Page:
Why is my 6 Month Old Cockapoo Stubborn?

Stubborn is a funny word; we tend to think that our dogs might be doing a lot of things to spite us, like not coming back when called or deciding they have better things to do than sit for a treat. It’s not so much them being stubborn for the sake of it but a sign that your teenage dog is being flooded with hormones while their brain is developing. At 6 months old, your pesky little teenage Cockapoo is now smart enough to weigh up whether they want to do something or not. They develop the power of evaluation and preferences.

As a little puppy, your Cockapoo would have been super eager to give you a sit, even for a non-existent treat. As a teenager, they start asking the question – what is in it for me? The reward needs to be worthwhile for them to be willing to put the effort in. It doesn’t mean you have to bribe good behaviour forever; as they continue to grow, you can reduce the rewards until a scratch behind the ear or a good girl is plenty rewarding for them!

Why is My 6 Month Old Cockapoo Still Chewing?

While they are usually done teething at 6 months old, that doesn’t mean they won’t have the urge to chew. When they reach 6 months, they usually have all of their adult teeth, and their baby teeth should have all fallen out. They can still want to chew as their teeth settle into place as their jaw continues to grow and develop around them.

Even if their teeth are no longer uncomfortable, chewing can feel nice sometimes, so make sure they have plenty of options to chew on more appropriate things like toys and long-lasting chews.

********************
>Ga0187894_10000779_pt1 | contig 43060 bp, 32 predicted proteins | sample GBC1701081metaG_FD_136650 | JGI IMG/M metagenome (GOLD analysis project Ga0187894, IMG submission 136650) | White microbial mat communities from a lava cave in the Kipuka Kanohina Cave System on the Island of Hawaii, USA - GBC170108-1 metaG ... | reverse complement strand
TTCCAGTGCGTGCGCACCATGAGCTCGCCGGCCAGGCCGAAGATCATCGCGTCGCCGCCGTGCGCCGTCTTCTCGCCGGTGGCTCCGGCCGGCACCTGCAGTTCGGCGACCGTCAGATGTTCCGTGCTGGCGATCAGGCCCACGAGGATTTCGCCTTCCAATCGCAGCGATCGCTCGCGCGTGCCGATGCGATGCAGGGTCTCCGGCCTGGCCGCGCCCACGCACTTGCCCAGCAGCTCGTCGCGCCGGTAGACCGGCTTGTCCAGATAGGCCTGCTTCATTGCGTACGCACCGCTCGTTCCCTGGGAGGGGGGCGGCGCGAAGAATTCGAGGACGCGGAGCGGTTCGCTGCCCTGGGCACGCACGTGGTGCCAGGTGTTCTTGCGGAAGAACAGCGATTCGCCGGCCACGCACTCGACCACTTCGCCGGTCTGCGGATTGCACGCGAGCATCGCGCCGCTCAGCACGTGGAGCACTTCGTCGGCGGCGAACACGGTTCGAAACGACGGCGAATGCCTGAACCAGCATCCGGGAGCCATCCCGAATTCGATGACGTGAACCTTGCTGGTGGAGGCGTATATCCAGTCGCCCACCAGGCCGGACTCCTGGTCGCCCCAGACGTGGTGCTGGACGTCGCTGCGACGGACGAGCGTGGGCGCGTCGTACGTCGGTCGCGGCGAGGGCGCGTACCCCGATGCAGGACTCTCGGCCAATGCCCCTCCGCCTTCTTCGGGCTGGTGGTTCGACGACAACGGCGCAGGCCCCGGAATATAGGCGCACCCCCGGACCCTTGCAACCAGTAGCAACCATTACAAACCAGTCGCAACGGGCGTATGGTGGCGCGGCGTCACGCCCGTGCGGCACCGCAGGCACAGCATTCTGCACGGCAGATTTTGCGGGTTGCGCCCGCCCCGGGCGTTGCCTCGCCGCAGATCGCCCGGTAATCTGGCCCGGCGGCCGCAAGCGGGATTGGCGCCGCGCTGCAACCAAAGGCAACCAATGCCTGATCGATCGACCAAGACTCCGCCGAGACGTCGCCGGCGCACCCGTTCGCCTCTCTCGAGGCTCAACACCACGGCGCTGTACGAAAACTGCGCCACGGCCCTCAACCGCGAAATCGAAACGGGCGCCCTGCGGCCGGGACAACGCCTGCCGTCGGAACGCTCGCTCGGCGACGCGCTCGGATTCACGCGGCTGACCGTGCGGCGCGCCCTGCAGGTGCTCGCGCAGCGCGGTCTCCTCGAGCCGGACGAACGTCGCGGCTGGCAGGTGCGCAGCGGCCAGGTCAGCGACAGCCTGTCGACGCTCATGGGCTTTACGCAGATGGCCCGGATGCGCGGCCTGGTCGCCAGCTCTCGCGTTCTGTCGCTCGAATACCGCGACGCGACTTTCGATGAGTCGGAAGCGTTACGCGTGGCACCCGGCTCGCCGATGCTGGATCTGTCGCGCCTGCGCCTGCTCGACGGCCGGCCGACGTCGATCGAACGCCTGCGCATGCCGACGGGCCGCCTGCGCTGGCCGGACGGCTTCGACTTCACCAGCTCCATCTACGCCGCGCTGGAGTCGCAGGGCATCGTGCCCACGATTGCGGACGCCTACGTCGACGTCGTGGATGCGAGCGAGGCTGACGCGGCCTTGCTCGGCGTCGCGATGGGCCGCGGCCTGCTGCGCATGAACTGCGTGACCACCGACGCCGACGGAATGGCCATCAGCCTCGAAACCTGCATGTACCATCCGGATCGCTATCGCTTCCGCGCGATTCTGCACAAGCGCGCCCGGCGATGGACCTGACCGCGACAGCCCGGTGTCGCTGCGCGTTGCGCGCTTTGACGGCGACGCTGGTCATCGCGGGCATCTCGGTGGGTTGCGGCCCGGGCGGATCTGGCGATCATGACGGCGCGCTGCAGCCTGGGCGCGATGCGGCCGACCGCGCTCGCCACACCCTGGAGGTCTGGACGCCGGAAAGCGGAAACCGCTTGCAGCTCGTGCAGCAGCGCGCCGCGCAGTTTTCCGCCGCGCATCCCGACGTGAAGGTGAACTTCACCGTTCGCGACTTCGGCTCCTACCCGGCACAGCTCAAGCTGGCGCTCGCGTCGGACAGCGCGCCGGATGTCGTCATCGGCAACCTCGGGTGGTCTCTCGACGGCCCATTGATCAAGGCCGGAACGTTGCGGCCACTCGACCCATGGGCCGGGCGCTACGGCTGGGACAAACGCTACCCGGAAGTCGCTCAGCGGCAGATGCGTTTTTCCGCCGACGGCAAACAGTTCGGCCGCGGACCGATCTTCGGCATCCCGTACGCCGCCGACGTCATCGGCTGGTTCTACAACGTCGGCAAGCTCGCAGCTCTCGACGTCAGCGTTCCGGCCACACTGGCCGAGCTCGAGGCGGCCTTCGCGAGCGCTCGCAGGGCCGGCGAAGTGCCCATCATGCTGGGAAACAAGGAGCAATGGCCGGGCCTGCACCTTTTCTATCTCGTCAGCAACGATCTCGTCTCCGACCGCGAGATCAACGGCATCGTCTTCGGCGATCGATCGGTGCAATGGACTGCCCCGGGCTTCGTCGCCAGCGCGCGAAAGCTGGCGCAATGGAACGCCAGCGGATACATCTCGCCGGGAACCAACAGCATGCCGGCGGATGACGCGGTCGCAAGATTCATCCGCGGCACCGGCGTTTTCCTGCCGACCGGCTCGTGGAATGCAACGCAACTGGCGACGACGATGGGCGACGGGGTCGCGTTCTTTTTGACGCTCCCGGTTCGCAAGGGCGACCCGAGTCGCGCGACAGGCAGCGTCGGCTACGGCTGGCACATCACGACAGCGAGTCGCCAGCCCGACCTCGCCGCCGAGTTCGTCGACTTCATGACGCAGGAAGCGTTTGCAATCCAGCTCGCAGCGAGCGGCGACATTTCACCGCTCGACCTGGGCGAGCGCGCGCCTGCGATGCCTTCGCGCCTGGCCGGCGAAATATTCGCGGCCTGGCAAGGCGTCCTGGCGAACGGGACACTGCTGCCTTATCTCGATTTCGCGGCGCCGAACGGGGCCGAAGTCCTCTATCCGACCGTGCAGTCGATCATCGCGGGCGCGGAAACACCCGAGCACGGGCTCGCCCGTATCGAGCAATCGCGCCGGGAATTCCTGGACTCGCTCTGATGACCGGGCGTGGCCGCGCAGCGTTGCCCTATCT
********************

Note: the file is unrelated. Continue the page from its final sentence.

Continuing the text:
How to Train a 6 Month Old Cockapoo?

6 months old is a crucial age for training. As your puppy goes through physical and hormonal changes, their training can often go back a few steps and will need some development and reinforcement. Your clingy pup who never leaves your side might turn into an adolescent that suddenly likes to explore and takes longer and longer to come back when recalled. It’s nothing to worry about, just a good time to go right back to basics and make sure they remember how to walk nicely on lead with a few extra treats or if you stopped using treats on their recall because they were so good, occasionally produce a treat for returning to you to make sure they remember what a great choice it is.

At 6 months, adolescent dogs are prone to frustration, so now is a good time to reinforce their frustration tolerance. Many people socialise their puppies by letting them play with lots and lots of dogs they see out walking. In reality, as adults, other dogs will be less forgiving, and your Cockapoo will need an awareness that not every dog wants to be their friend. This is around the age you see dogs becoming vocal on lead. They have either not seen enough dogs and get worried by them, or they’ve not had a balanced socialisation period. Socialising your dog means teaching them how to play nicely and greet and walk away or ignore entirely. Again, teaching this will mean a pocket full of treats to call them away from some dogs and make sure they don’t need to say hello to everyone they meet, which is a common issue with this friendly breed.

Their adolescent period is notoriously the trickiest time for you and your Cockapoo. Still, it’s also a period to learn a lot about each other and hone in on your training.